Some points in closing, 1) the lunar battle seems on the face of it like a desperate mismatch in the Autobots favour, as we not only have the full count of regular Autobots but the super-enhanced Pretenders/Head/Target Masters, Fortress Maximus himself and Omega Supreme, versus the regular compliment of the erstwhile Earth-bound Decepticons. Their surprise attack using the firepower of their base for the opening salvo was a tactical masterstroke.

2) Some minor editing was required for the UK version of the story. As the Constructicons retrieve the Decepticon POWs, Starscream, Thundercracker, and Frenzy have already been freed during Target 2006, while Skywarp was blown to bits in the same story, so for the UK edition the names on the caskets have been altered to Buzzsaw and Rumble, the only two left unaccounted for. That’s a lot of trouble to go to for just two minor Decepticon warriors, you might think.

3) The story draws a line under the entertaining Blaster and Goldbug deserters story arc, and the disastrous first phase of Grimlock leadership (he will of course get another chance in 1991 following another of Prime’s demises).

4) Many fans struggle to reconcile why the Autobots are so timid in standing up against Grimlock’s tyranny; even in the face of his abandoning of the Earth and torture of Blaster, they do nothing. One theory is that the Autobots are an incredibly honourable race, and obliged to obey the recognised Autobot leader, which may explain why Blaster and Goldbug’s desertion was so frowned upon.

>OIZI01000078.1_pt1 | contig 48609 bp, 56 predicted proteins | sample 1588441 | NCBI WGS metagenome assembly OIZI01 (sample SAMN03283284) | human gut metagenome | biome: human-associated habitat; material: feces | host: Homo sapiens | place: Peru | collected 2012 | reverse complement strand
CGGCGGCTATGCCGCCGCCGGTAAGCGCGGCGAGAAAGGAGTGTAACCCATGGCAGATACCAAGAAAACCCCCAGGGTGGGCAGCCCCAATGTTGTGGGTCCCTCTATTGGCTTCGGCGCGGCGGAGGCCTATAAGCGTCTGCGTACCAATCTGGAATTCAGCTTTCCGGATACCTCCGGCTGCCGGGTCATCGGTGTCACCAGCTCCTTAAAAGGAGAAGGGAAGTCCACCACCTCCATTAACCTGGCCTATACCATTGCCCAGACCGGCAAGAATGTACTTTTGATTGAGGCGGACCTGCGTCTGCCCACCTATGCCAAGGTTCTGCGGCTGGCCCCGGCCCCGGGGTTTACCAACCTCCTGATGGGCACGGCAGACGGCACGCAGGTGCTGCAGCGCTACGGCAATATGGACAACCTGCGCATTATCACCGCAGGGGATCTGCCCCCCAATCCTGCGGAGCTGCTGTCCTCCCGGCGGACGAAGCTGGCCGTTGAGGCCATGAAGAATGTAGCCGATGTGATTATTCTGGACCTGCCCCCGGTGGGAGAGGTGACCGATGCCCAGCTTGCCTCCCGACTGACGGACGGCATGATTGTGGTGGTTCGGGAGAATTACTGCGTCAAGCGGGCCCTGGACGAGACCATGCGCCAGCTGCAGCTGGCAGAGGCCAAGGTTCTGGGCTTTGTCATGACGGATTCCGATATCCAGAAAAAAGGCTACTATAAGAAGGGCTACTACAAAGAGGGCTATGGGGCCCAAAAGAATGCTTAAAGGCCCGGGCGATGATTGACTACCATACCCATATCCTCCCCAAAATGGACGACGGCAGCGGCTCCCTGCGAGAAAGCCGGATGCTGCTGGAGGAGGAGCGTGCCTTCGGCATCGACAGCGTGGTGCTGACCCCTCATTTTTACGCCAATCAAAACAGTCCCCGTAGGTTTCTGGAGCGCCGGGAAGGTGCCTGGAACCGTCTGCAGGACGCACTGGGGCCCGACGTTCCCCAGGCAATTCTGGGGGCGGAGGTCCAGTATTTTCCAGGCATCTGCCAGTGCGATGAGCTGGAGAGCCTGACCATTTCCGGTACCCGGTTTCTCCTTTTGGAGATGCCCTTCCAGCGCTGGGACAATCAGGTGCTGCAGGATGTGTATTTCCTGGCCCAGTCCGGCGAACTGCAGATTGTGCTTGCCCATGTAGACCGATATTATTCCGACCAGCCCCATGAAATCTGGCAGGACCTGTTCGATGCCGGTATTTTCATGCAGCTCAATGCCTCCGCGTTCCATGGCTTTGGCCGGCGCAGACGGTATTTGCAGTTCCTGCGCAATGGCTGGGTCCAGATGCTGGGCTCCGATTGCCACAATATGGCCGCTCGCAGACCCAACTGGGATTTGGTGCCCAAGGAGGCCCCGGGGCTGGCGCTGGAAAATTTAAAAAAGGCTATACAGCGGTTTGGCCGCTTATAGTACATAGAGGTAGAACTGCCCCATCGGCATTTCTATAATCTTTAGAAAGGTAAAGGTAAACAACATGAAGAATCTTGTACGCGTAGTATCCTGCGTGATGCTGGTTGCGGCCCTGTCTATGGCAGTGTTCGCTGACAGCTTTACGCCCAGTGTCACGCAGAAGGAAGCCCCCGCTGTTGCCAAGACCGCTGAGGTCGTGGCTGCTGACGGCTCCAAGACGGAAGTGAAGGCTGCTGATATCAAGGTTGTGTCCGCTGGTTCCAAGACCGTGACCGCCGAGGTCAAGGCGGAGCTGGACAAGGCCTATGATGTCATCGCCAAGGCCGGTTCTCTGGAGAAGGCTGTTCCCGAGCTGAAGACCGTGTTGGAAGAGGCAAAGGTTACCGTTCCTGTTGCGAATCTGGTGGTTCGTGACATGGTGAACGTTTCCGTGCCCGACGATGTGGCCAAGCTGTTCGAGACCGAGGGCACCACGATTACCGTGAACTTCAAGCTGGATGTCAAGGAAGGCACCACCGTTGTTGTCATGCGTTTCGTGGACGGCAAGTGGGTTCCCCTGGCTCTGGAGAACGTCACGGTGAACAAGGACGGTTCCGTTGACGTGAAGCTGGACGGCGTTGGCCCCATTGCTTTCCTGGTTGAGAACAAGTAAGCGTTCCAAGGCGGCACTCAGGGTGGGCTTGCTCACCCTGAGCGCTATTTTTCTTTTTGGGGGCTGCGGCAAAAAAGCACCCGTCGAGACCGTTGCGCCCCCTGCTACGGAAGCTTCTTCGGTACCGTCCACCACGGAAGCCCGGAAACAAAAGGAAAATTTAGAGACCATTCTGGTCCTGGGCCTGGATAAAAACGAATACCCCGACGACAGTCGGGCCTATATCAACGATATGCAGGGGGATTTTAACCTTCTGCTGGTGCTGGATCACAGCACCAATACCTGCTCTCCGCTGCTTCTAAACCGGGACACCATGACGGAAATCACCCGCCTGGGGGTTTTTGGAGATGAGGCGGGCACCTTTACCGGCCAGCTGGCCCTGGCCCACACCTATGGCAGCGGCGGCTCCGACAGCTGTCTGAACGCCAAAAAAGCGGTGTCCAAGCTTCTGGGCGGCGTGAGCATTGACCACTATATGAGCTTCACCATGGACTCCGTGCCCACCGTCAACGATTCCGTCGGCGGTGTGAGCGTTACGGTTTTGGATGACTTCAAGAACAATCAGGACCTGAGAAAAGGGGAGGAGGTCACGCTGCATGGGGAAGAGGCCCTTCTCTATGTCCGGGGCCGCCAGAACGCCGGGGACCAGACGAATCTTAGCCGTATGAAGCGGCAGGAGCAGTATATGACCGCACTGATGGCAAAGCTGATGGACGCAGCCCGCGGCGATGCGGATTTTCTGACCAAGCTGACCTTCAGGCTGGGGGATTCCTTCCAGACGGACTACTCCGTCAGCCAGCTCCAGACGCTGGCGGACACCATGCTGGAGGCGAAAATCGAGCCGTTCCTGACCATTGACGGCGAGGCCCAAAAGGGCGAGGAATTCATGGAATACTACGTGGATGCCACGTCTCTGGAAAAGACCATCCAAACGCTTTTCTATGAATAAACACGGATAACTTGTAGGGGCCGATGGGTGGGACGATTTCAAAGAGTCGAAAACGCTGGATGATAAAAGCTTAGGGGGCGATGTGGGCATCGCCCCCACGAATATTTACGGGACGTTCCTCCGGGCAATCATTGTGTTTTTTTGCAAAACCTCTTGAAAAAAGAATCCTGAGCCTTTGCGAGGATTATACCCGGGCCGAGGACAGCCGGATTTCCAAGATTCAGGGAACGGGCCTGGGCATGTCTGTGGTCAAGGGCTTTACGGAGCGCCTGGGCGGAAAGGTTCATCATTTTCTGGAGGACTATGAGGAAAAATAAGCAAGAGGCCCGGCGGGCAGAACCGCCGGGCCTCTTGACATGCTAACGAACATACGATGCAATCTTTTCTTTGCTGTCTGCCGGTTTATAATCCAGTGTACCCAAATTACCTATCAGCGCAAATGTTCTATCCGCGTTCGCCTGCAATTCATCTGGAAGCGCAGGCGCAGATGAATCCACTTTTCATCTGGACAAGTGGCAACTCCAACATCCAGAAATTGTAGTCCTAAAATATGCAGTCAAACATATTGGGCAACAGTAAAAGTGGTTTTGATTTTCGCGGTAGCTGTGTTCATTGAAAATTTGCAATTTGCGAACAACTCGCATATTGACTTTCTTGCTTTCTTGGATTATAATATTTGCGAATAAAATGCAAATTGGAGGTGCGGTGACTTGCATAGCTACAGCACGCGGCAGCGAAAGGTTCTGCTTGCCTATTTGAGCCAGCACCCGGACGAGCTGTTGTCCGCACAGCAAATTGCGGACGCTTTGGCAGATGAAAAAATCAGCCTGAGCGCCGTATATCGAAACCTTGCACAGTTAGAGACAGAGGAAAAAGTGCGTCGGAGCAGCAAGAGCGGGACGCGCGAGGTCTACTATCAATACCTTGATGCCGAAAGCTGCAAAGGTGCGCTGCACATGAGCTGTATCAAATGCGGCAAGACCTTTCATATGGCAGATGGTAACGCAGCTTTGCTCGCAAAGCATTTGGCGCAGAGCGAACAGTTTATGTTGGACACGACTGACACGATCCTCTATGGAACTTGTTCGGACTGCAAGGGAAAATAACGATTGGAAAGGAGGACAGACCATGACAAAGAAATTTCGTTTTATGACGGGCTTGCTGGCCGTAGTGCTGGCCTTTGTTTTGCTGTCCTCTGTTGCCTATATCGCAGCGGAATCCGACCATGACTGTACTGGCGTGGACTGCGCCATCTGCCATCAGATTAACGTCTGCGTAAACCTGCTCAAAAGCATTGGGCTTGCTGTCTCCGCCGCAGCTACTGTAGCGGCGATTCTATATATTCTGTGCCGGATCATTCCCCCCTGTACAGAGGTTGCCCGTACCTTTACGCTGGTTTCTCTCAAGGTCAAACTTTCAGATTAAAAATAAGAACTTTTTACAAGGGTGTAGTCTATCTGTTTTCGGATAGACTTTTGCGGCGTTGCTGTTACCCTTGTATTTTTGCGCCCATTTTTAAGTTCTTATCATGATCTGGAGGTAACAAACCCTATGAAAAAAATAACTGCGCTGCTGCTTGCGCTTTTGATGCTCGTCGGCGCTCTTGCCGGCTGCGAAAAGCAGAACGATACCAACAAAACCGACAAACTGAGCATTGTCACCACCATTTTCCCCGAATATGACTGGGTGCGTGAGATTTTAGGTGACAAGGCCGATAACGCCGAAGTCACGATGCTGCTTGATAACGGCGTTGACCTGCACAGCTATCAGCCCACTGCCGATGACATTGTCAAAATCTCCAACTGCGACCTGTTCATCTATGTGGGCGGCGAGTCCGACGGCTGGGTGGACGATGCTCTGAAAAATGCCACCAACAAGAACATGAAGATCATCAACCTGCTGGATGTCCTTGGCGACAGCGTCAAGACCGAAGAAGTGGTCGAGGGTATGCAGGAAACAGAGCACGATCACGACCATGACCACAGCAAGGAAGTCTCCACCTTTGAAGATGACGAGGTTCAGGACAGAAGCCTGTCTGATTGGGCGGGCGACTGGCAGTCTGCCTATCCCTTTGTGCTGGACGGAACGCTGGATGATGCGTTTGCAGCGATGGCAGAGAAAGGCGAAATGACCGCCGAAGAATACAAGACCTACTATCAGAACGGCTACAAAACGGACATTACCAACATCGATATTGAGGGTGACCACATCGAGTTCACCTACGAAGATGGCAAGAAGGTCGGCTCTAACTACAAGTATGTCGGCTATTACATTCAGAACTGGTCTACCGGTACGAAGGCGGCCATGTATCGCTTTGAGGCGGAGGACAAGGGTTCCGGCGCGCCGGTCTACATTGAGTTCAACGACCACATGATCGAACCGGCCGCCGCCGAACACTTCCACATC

5) While it’s nice to see so many original characters reappear, there are a couple of errors. Skids is pencilled in the background, when in fact he’s meant to be in Limbo dimension, having been displaced there by Galvatron (though not in the US continuity of course) and in Blaster’s flashback, an Autobot that looks suspiciously like Override is among the Ark crew; when he should of course be on Steelhaven. Given the sheer number of characters in this story its to be expected that there will be some mistakes, and ultimately forgivable… though Soundwave drawn with a mouth does stretch my tolerance.

Overall, Totalled is a fantastic standout story in the Marvel Transformers original run, and one I always enjoy coming back to. It sets the scene nicely for the big event of 1988, the return of Optimus Prime.

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To a Power Unknown

A prototype weapon designed to reverse the direction of missiles, causes a dramatic change in the Transformers’ personalities. Plus, other stories from the 1986 Transformers Annual.

Growing up in Britain in the 1980s, annual were a Christmas staple. These hardback books carried text and comic stories, posters, fact files, interviews, quizzes and anything and every else. All the popular TV shows of the day had an annual and I recall my bookshelf being stocked with Knight Rider, Buck Rogers, Roland Rat, Spider-Man… and of course The Transformers.